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Semin Surg Oncol. 1996 Nov-Dec;12(6):379-85.

Factors associated with melanoma incidence and prognosis.

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1
Department of Surgical Oncology, University of Texas M.D. Anderson Cancer Center, Houston 77030, USA.

Abstract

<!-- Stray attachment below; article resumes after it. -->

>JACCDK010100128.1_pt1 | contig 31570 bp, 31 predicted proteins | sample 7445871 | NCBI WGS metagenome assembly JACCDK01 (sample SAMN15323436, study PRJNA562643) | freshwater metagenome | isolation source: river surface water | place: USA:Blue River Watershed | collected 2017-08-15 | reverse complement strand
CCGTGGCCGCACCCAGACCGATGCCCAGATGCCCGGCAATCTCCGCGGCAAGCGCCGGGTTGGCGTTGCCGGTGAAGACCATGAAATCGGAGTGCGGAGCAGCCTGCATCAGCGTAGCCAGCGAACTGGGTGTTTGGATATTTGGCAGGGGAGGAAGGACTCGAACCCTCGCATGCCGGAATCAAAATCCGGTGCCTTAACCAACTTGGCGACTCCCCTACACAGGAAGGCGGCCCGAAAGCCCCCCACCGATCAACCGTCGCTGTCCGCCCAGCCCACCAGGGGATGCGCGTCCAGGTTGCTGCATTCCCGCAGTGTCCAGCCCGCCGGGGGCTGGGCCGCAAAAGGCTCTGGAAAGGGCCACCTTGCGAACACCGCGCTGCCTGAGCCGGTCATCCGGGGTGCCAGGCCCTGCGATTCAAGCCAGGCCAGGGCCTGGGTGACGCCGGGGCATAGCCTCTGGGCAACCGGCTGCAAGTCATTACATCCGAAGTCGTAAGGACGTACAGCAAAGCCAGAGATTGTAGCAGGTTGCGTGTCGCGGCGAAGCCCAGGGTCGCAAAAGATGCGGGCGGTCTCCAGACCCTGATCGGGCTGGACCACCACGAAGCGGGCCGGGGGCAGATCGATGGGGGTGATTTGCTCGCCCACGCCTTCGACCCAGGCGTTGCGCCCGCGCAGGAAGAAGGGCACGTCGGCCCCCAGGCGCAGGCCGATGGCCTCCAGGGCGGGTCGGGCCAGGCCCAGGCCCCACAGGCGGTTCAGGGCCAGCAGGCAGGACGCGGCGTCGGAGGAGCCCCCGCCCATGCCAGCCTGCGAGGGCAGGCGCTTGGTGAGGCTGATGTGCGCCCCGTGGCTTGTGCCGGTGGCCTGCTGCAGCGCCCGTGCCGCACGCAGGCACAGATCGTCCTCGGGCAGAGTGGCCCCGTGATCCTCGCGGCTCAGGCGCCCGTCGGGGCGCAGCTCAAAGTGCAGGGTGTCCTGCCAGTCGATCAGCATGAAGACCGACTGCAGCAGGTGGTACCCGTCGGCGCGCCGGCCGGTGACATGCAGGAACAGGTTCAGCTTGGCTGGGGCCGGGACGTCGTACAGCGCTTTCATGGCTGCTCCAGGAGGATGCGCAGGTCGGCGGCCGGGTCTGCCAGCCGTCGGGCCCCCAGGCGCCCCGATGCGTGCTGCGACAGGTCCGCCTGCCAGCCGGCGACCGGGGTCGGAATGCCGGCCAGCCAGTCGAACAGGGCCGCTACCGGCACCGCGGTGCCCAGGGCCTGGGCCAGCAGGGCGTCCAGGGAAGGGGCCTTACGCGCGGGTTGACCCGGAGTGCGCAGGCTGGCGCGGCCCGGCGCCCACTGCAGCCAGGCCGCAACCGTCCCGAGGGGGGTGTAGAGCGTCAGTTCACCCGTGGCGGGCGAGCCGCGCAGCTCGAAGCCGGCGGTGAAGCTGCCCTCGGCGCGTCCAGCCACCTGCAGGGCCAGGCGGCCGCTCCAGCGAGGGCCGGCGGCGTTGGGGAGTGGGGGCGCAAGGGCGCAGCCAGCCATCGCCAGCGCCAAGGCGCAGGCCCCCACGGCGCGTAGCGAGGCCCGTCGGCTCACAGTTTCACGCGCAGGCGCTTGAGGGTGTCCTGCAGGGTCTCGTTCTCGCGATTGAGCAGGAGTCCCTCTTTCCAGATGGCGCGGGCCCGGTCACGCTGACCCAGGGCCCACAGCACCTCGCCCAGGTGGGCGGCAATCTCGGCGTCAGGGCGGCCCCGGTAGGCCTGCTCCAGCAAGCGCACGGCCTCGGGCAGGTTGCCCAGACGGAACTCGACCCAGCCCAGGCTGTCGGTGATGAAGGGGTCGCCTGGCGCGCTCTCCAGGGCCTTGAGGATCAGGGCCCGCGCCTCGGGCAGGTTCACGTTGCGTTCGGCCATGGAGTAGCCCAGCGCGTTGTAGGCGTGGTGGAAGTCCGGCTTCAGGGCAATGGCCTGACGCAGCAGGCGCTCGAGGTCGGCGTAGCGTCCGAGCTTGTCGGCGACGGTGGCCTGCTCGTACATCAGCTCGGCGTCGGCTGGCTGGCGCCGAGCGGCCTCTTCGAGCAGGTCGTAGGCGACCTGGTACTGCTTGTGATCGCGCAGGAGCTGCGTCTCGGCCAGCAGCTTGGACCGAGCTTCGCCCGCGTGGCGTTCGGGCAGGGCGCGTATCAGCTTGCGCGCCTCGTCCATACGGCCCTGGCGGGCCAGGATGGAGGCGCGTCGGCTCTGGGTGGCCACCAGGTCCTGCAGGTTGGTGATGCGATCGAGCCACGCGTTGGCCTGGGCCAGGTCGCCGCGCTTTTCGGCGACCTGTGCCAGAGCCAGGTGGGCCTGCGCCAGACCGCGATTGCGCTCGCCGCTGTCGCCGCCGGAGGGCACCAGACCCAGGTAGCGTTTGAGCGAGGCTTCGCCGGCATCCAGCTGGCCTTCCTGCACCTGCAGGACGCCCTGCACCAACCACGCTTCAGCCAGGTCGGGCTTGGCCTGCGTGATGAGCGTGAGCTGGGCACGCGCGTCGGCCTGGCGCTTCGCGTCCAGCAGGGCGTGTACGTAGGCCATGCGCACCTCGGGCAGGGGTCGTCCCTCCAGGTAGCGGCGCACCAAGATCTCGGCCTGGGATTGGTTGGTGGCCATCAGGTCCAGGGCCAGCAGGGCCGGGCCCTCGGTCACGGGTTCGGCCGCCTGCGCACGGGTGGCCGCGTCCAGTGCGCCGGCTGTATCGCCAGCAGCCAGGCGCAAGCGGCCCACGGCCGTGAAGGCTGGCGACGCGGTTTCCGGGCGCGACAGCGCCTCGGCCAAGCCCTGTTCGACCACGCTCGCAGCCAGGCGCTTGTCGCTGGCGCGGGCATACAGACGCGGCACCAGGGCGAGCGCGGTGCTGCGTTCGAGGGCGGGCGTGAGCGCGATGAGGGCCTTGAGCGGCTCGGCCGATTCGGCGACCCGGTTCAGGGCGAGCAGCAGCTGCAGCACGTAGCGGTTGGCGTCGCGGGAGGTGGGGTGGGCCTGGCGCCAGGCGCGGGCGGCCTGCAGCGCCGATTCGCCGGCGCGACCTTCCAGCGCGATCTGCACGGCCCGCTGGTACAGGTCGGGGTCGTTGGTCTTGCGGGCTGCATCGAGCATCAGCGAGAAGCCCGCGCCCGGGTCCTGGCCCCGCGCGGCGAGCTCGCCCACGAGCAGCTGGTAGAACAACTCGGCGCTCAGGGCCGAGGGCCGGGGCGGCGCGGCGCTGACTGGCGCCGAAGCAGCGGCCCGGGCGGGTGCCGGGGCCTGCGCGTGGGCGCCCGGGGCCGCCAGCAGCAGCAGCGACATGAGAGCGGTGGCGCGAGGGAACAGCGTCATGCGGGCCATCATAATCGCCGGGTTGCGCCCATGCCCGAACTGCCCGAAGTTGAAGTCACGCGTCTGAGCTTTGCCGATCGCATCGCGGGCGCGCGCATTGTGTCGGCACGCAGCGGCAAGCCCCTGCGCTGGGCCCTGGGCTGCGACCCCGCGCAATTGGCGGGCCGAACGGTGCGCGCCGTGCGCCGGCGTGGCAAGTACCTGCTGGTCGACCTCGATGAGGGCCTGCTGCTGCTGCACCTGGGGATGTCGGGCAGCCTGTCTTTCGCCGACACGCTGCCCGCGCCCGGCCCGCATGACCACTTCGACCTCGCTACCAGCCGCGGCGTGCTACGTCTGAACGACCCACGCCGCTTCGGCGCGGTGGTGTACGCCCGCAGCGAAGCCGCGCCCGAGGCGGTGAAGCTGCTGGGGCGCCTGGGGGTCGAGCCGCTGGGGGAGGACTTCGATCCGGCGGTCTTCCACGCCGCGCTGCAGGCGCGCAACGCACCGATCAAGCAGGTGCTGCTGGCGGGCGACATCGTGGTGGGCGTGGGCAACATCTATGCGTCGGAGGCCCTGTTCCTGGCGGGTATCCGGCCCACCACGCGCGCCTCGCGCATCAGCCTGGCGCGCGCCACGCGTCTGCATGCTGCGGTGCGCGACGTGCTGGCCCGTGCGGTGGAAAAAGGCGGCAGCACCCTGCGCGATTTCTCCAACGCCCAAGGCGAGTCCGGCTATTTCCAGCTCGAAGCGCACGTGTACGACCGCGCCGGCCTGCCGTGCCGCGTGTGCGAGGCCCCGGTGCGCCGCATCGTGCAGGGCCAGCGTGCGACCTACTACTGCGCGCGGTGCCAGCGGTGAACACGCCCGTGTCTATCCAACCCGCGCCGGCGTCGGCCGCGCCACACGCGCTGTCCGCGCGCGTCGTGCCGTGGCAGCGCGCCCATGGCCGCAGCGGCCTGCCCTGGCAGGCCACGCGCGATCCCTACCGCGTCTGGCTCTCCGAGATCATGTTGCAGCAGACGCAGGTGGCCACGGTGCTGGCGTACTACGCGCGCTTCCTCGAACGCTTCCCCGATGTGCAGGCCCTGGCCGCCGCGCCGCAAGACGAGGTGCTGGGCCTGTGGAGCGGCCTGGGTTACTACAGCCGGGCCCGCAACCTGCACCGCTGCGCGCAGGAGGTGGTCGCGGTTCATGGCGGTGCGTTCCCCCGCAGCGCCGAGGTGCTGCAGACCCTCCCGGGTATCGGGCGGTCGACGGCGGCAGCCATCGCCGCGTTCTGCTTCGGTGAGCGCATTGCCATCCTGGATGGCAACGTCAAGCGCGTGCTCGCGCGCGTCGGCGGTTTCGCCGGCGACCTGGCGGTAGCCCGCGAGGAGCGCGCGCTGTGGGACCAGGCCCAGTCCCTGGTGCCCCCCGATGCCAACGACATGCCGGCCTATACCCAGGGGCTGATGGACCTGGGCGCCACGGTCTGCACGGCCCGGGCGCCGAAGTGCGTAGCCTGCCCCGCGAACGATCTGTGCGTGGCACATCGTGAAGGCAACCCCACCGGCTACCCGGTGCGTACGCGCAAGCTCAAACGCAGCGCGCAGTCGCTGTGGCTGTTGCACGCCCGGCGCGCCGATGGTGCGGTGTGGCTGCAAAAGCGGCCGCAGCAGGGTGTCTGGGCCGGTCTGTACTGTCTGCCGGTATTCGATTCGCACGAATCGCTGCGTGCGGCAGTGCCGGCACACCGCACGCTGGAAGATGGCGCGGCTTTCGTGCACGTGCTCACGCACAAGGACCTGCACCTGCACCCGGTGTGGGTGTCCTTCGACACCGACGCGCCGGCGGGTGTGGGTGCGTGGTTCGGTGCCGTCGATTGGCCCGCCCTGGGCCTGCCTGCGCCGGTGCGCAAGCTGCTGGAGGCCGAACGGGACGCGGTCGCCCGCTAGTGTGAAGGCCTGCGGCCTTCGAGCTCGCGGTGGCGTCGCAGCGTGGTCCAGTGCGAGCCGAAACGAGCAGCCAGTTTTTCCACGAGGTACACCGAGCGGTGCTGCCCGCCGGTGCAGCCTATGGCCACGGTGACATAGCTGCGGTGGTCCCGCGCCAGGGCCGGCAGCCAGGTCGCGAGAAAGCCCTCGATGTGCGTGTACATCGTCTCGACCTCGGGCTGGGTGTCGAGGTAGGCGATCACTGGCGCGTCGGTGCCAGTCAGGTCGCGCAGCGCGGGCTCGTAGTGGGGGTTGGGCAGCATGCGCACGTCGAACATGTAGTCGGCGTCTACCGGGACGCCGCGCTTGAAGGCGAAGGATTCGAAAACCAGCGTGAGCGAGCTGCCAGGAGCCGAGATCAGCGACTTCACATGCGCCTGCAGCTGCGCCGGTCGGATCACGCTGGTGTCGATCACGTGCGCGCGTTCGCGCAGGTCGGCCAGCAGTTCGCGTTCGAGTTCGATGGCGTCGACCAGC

Melanoma has a reputation as an unpredictable disease, but investigation has demonstrated a multiplicity of factors which are independently associated with melanoma incidence and prognosis. Major factors associated with melanoma incidence include those related to race and ethnicity, sunlight exposure, and genetic and familial predisposition. Major factors associated with melanoma prognosis include tumor thickness, ulceration, anatomic location, and patient's sex. These factors are clinically important in designing appropriate screening and prevention programs, as well as in selecting appropriate treatment and follow-up for the individual melanoma patient. There is an increasing need to identify the molecular mechanisms underlying these clinically defined etiologic and prognostic factors so that we may treat patients more effectively and more selectively. Available evidence indicates that the mechanisms of melanoma etiology include a loss of tumor suppressor genes. Mechanisms of melanoma progression include the accumulation of oncogene mutations, perhaps as a result of sun exposure, the development of autocrine and paracrine loops involving cytokines and growth factors, and alterations in cell-surface antigen expression. Finally, an antigen-specific immune response to melanoma appears to be important in the prognosis of some patients. Critical regulatory components of the melanoma immune response include antibodies, T-cells, and human leukocyte antigen (HLA) molecules.

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